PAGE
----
Why the emphasis on a program? With so many aspects to manage on a daily basis, it is sometimes difficult to remember all the actions that need to be implemented, especially those that need to be performed in advance of a certain event. A program is therefore a management tool and a reminder to execute strategic actions that need to be performed on specific time slots during the production cycle ie. before mating, before lambing/calving, before weaning, after shearing etc. If a program is followed, at least 2 of the 4 C’s are covered – to perform the correct action at the correct time. To be able to get the most benefit from a program, it is advised that a breeding program (season/s) being implemented so that specific dates for specific actions can be pinned down. Tactical treatments will be dictated by factors such as the season, change in weather conditions, buy-inn of animals etc.

The following elements should ideally be included in an animal health program:

Vaccinations

Vaccination is like insurance – you either vaccinate and prevent probable losses, or you don’t vaccinate and take the brunt in the event of a disease outbreak. Certain vaccines need to be given at a certain stage in the production cycle - especially “live” vaccines. With most “inactivated” vaccines, a booster vaccination should be given within a specified time frame (if given for the first time), to achieve proper immunity. This booster vaccination is often neglected and should be included in the program.

Parasite control

Both internal and external parasite control must be included in a program. Control will help to maximise the utilization of nutrients, minimise the loss of condition during periods of poor nutrition and stress and enhance the general well-being of the animals. Ticks (mortalities due to tick borne diseases), lice (irritation and weight loss) and sheep scab (weight loss and effect on wool/hair quantity and quality), costs farmers a lot of money each year and need to be manage properly.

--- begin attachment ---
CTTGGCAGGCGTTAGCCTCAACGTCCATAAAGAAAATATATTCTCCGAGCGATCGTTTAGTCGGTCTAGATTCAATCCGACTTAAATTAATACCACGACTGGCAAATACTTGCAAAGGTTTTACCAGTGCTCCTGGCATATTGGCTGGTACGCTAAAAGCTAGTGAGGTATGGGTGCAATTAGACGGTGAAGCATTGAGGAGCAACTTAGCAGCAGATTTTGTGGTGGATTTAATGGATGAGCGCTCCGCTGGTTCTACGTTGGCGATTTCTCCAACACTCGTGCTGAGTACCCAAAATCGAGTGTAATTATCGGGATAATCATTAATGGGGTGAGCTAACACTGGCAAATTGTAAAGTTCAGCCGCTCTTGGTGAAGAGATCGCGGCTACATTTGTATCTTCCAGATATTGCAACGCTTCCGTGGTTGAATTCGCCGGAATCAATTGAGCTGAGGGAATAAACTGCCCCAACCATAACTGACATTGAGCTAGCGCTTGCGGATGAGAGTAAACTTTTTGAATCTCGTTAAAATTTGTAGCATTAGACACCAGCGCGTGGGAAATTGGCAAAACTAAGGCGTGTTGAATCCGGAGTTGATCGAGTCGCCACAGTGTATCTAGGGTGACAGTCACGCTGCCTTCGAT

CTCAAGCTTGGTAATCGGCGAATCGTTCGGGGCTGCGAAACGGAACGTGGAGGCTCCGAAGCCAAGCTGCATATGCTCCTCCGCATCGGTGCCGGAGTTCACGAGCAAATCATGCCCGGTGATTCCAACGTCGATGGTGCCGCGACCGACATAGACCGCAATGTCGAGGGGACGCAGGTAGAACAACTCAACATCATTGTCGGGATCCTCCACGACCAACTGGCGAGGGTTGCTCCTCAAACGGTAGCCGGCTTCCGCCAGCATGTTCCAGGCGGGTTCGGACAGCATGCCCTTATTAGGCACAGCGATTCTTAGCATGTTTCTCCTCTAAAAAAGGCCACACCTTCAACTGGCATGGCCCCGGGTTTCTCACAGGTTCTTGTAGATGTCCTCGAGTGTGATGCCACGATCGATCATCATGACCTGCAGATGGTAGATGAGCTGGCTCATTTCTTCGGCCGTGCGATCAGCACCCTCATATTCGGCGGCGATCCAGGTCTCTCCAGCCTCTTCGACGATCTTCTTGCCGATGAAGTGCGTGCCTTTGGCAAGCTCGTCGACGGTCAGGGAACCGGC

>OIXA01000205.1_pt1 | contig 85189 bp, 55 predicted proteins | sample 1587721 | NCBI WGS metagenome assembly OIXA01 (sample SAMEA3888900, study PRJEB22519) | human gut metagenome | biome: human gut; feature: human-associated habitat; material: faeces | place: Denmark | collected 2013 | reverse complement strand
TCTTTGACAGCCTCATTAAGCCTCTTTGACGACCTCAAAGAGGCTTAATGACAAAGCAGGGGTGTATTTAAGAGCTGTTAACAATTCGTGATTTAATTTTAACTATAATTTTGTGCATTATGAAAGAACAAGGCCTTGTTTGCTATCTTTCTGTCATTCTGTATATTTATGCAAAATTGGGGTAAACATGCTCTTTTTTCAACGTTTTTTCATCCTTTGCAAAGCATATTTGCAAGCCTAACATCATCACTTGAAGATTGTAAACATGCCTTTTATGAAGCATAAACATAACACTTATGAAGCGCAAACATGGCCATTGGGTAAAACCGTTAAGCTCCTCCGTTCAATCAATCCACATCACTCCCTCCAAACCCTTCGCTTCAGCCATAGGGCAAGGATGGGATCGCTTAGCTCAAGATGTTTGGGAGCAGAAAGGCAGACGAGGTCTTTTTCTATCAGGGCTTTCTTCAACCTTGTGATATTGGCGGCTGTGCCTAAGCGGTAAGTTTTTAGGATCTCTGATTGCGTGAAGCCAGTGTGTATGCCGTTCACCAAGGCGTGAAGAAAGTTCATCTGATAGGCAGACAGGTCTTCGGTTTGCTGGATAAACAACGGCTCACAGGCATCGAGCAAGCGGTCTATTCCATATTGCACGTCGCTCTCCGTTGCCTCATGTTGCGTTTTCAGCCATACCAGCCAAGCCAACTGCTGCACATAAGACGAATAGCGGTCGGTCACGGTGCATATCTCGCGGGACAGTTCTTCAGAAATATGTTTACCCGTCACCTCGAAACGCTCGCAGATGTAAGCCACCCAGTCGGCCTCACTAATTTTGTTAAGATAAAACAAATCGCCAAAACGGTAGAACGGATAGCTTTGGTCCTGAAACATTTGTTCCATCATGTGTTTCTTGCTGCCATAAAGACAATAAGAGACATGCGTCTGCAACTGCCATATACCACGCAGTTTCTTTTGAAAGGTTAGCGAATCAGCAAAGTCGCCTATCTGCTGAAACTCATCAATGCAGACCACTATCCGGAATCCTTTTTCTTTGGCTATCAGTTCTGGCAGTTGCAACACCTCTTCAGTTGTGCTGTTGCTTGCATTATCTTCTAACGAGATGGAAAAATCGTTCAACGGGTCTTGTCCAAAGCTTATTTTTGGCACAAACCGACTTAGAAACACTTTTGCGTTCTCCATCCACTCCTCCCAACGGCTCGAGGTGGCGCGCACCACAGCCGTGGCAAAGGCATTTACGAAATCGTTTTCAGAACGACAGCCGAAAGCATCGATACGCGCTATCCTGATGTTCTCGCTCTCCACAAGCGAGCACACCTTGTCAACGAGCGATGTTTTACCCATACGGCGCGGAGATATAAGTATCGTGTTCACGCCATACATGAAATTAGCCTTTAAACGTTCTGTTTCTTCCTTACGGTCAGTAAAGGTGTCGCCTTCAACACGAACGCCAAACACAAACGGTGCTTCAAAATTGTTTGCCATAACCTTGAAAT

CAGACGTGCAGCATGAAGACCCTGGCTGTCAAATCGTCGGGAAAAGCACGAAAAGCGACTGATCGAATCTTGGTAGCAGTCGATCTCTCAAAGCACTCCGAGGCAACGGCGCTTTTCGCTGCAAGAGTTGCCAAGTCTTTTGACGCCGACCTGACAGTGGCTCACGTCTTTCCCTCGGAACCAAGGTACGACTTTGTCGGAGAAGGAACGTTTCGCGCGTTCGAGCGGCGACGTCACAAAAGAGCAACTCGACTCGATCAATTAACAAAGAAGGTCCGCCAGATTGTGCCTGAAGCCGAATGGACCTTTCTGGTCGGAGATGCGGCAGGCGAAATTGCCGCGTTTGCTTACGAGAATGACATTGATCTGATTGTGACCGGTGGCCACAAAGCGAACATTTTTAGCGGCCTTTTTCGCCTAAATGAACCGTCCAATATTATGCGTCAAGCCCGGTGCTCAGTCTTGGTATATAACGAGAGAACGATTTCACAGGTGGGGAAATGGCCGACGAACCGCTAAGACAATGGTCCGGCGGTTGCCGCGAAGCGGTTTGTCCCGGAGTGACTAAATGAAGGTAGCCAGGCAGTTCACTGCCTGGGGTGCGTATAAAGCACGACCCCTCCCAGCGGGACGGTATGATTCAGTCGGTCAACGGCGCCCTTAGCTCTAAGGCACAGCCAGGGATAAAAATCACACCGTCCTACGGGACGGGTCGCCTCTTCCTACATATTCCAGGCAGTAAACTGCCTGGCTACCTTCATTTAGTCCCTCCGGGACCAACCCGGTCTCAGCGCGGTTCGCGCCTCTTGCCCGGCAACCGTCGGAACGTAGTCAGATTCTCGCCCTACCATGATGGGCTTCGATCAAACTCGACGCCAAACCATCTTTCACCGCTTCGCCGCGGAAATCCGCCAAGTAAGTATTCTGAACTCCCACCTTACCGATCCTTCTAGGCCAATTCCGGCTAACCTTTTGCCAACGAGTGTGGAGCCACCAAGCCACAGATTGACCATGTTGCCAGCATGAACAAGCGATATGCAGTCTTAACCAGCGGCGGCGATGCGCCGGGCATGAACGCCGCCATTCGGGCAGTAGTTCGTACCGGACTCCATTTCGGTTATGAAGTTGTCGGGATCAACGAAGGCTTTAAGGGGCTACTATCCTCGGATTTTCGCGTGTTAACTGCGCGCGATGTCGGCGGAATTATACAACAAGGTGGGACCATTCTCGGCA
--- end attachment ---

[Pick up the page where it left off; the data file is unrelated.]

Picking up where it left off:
Trace mineral supplementation

Trace minerals are generally provided in oral form as part of commercial licks. It provides a baseline supplementation of trace minerals. During critical events in the production cycle like mating, lambing/calving, weaning and other stress situations, the need for trace minerals increases. A “TOP UP” injectable supplementation is advised to optimise trace mineral levels. With increased genetic potential of animals and to optimise reproduction, production and immunity, we are long past the time to only supplement trace minerals when deficiency symptoms are diagnosed! In a country known for sub-optimal trace mineral levels, production losses occurs long before deficiency symptoms are diagnosed.

Breeding soundness

This is an aspect that is often neglected! With the increase in the occurrence of sexually transmitted diseases, this should be a non-negotiable part of any program. Fertility (semen quality/quantity), physical soundness of reproductive organs, libido and testing for the presence of sexually transmitted diseases should be part and parcel of this exercise. This should be performed by a suitably qualified operator well in advance of the start of the breeding season, to be able to take corrective measures if needed. No amount of nutrition, trace mineral supplementation, selection, animals free of parasites etc. can replace the fertilisation of properly developed ova by fertile sperm - in the absence of sexually transmitted diseases!

In summary – although animal health generally contributes to less than 10-15% of annual production costs, it can have a major impact on the marketing percentage and quality of produce sold. Therefore a simple, yet efficient animal health program should be drafted and executed! Consult your local vet or contact your local animal health Technical Sales Advisor for assistance in drafting a suitable program for your specific conditions.